Policing the Post-Colonial Order: Surveillance and the African Immigrant Community in France, 1960–1979

Author: Glaes, Gillian

Source: Historical Reflections, Volume 36, Number 2, Summer 2010 , pp. 108-126(19)

Publisher: Berghahn Journals

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Abstract:

By the early 1960s, an increasing number of Africans migrated to France from their former colonies in West Africa. Most were men hoping to gain employment in several different industries. Their settlement in Paris and other cities signaled the start of "post-colonial" African immigration to France. While scholars have analyzed several facets of this migration, they often overlook the ways in which France's role as a colonial power in West Africa impacted the reception of these immigrants after 1960, where surveillance played a critical role. Colonial regimes policed and monitored the activities of indigenous populations and anyone else they deemed problematic. The desire to understand newly arriving immigrant groups and suspicion of foreign-born populations intersected with the state's capacity to monitor certain groups in order to regulate and control them. While not physically violent, these surveillance practices reflected the role that symbolic violence played in the French government's approach to this post-colonial immigrant population.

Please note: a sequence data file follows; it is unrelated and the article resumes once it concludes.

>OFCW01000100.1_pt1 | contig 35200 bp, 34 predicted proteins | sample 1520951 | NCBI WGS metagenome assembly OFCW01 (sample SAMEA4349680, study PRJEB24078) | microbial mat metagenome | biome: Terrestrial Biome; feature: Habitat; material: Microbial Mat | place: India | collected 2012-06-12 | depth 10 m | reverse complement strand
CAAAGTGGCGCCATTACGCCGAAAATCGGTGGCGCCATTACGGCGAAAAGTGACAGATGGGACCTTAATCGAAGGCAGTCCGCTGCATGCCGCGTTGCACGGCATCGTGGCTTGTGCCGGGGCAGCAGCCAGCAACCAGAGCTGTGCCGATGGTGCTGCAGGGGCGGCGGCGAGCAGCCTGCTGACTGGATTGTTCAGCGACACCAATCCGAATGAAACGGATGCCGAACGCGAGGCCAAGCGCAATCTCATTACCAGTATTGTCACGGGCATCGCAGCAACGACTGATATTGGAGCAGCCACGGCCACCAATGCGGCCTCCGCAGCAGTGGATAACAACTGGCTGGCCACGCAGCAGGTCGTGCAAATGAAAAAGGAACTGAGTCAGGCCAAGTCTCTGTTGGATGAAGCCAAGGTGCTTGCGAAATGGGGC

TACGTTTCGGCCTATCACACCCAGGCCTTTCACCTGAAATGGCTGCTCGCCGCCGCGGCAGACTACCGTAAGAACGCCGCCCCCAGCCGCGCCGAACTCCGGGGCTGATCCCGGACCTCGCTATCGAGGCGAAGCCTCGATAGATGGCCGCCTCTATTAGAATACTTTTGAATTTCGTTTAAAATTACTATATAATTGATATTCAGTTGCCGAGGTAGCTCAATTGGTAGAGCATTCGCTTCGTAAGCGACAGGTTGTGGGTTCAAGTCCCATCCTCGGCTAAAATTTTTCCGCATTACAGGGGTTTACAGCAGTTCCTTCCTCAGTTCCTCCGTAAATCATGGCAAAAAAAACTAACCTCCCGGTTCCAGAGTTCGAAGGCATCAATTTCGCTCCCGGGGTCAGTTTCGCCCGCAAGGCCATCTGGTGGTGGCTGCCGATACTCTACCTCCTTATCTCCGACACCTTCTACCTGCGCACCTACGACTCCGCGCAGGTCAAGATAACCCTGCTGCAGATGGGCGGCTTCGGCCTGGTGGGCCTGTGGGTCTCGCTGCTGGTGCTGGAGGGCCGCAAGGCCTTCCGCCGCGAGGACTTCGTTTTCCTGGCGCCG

Keywords: DECOLONIZATION; FRANCE; IMMIGRATION; MIGRATION; POST-COLONIAL; SURVEILLANCE; SYMBOLIC VIOLENCE; WEST AFRICAN

Document Type: Research Article

DOI: http://dx.doi.org/10.3167/hrrh.2010.360208

Publication date: June 1, 2010

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